Yesterday, citizens of Glenwood Springs, along with business owners, and other interested individuals had the chance to get a glimpse of the height and width of the proposed Grand Avenue Bridge structure. Last night was the first of two planned evenings of public hearings regarding the proposed Access Control Plan. We also learned that the Chamber Resort Association is working to get a mediated “town hall” type of meeting together so that City Council can engage in a dialog with residents, business owners, and other stakeholders over the big three; the bridge, the ACP and a bypass. I certainly hope that the Chamber is able to bring that meeting to fruition.

I found one aspect of yesterday’s meetings very encouraging. The respectful and reasonable comments made by both the citizens commenting and Council was heartening. Yes, I did hear some derogatory remarks generally muttered under breath or for the benefit of someone seated or standing nearby but this was, in my opinion, a far more beneficial assemblage than I have witnessed.

Not unlike other meetings, most were concerned about the impact of the bridge and the ACP on the downtown. This is not to say that other areas were not considered or discussed, but much of the comment involved the downtown area. Some feared that the larger bridge would create a tunnel or canyon effect on the area of Grand Avenue from 7th to 8th Streets and that businesses would be ‘sacrificed” for the bridge. There was concern about emergency access and the potential of closing alleys. There were questions about the real need for a new bridge. Terry Stark thought the issue of a bridge should be brought to a vote of the citizens of Glenwood Springs, but others maintained that the bridge is a regional issue. The scale and mass of the proposed bridge was questioned. Manette Anderson stated that she thought a 3-D model was needed, sooner than later, to help the community visualize the bridge. Several members of City Council agreed and said they had hoped to see that prior to the meeting.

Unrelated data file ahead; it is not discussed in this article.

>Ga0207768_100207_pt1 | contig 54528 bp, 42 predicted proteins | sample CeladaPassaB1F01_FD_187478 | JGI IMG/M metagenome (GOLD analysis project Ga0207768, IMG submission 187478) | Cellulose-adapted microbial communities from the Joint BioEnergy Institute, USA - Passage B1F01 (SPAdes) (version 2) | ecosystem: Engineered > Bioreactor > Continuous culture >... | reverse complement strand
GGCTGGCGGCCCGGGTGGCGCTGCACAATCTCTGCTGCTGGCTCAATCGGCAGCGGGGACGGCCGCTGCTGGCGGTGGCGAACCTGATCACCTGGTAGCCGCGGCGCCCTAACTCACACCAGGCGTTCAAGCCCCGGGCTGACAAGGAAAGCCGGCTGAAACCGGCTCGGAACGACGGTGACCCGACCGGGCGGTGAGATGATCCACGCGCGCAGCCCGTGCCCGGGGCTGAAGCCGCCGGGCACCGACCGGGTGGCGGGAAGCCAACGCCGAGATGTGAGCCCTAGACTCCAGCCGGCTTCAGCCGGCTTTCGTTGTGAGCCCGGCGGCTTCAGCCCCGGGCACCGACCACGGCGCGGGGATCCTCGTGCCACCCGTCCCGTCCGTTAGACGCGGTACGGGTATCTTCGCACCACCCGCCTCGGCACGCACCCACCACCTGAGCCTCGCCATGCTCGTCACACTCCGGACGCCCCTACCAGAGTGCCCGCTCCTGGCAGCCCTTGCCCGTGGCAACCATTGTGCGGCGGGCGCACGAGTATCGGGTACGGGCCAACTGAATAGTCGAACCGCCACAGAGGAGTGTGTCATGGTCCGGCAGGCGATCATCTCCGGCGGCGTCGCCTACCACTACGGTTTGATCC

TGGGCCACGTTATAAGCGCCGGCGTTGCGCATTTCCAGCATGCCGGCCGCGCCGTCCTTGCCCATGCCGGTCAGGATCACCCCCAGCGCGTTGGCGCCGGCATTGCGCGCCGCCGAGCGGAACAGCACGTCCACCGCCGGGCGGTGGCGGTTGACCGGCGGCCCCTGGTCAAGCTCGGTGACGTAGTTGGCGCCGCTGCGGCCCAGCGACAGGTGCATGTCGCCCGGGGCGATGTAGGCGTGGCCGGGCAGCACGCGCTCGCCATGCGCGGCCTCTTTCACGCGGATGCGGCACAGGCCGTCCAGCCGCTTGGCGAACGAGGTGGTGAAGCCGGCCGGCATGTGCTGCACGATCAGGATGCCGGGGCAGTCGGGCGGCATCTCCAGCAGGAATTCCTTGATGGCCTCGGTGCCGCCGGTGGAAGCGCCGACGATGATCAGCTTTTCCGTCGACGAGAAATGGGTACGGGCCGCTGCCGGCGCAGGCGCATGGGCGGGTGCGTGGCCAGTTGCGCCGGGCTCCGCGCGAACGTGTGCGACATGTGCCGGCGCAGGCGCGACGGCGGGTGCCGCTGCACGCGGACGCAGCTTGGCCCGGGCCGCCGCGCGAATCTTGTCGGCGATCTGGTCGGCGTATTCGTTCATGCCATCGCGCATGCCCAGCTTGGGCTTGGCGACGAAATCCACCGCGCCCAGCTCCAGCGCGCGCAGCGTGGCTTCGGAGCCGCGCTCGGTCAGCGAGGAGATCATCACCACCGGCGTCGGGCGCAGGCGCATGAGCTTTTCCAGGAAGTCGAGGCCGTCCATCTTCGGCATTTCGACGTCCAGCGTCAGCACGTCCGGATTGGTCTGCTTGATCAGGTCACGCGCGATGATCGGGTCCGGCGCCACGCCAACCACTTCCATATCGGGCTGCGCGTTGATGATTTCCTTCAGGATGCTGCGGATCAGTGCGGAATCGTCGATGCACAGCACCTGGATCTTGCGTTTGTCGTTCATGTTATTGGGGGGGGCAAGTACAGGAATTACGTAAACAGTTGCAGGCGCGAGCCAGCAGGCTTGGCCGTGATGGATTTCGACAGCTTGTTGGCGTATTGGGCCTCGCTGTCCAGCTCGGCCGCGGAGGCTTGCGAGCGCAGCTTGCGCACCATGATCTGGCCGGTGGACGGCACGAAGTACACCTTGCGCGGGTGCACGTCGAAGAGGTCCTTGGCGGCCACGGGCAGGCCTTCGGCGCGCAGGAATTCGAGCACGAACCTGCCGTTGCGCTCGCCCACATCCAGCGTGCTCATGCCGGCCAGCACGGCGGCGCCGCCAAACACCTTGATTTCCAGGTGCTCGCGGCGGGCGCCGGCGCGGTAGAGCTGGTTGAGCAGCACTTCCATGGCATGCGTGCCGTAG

Prior to the Access Control presentation by Michelle Hansen a traffic consultant with Stolfus and Associates, Councilor Todd Leahy asked Michelle to explain the how SH 82 through Glenwood Springs is currently managed under the States Access Control Code. Michelle explained that under the current state code, adopted in 1981 and revised once in 2002, the only access guaranteed to any parcel is a right-in-right-out access. If development/redevelopment of a property occurs and it increases traffic to that property by 20 percent, then the owner/developer must file for an access permit. She emphasized that the current Access Code does not take into consideration land use and it is very rigid in its application. She also stated that it is not equitable as access is granted on a first-come-first-served basis. The advantage to adopting an ACP is that it gives the City a say in how things are managed. While it is an Intergovernmental Agreement (IGA) and legally binding, it can be amended. She stated that in Colorado State Transportation Region 3, of which Glenwood is a part, five requests for amendments have been requested and all five requests were approved.